Skip to main content

Jordan Lee on How to Catch Bass in Late May

How to Position Your Boat and Use Electronics to Find and Catch Bass in Late May with Jordan Lee 

provided by John E. Phillips 

Twenty-eight-year-old Jordan Lee, who now lives on Alabama’s Lewis Smith Lake, has been a professional bass fisherman for 6 years, currently ranks as the no.7 best bass fisherman in the world and won the 2014 Bassmaster College Series Championship while fishing on Auburn University’s bass fishing team. He’s won two Bassmaster Classics – 2017 and 2018 – and today fishes with Major League Fishing (MLF) having earned $1-1/2 million in tournament fishing. To learn more about Jordan Lee, visit his Facebook page.

Jordan Lee

May is probably one of my favorite times of the year to fish for bass. The bass, especially in the Southeast where I live, spawn around the first of April. By the last two weeks in May, the bass have started moving out of the shallow water and holding in the deep-water structure, which means that you can catch numbers of big bass then. Those bass will be very aggressive and are trying to build their bodies back up after the spawn.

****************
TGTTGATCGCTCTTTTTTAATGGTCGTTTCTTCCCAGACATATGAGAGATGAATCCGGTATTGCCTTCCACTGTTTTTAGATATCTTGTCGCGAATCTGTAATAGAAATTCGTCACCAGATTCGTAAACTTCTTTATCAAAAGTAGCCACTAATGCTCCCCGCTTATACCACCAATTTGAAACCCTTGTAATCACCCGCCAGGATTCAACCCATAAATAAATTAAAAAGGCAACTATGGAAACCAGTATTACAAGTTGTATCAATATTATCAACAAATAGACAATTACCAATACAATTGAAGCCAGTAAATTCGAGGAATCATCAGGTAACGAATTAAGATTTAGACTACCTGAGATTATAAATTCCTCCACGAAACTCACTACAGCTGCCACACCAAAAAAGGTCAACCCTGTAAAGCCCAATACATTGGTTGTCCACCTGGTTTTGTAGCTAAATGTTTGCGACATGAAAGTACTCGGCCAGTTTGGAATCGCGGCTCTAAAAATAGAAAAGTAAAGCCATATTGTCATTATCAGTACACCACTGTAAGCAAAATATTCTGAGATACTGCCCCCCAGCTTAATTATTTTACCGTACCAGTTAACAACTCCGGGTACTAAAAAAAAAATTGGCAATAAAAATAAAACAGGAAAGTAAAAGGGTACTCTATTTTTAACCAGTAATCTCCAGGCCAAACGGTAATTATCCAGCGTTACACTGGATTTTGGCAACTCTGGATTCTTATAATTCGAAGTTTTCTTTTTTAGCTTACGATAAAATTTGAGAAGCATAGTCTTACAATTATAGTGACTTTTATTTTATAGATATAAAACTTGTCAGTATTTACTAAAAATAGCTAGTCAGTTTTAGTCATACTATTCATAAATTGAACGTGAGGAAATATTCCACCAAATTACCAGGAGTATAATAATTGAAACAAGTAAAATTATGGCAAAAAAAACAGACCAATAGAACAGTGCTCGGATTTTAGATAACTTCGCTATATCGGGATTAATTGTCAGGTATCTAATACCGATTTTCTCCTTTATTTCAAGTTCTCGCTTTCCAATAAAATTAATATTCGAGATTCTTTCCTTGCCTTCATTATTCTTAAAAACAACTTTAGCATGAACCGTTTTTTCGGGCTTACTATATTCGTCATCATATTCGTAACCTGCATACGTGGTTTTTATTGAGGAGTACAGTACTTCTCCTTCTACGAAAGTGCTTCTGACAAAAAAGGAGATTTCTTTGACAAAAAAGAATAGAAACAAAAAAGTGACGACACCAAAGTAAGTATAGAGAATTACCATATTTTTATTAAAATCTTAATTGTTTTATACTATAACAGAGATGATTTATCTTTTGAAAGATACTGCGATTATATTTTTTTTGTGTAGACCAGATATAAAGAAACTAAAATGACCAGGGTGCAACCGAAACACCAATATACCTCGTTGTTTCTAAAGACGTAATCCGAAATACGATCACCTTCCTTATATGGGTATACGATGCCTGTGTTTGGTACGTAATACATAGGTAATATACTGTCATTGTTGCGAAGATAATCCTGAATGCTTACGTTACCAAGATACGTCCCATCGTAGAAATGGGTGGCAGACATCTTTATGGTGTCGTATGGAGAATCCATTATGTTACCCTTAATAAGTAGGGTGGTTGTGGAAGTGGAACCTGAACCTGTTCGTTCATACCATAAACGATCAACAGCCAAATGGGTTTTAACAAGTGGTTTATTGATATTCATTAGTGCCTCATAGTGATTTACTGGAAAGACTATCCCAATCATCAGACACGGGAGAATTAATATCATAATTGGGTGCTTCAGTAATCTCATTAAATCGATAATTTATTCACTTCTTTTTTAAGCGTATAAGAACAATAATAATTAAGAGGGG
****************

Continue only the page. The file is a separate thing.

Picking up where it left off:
May is definitely a month when your electronics can help you find catchable bass. I fish with a Lowrance HDS-12 LIVE with Active Imaging 3-in-1 and have two of these units at my console and one on the front of my boat. I mainly rely on the side-scanning and down-imaging features of my depth finders. With side-scanning, I’m actually able to see schools of bass and find brush files and submerged structures 50-60 feet from the side of my boat. Typically, I’ll idle down a ledge to look for cover and structure on the shallow side of my boat and search for suspended bass on the deep side of my boat. With down-imaging, I can see the bass and structure right under my boat.

On most lakes that I fish, I’ll research where bass are living at the end of May. When I find a school of fish (May is one of the best months to find schooling bass), I mark that spot as a waypoint. Then I try to determine the best angle that I need to position my boat for the bait to go most naturally to that school. Most of the time, I want to position my boat down current from the school, so that I can cast my lures up current and present my bait coming from the direction where the bass expect it. In May, the bass usually prefer to hold out in the current instead of off of the current, especially on river systems. 

Latest Content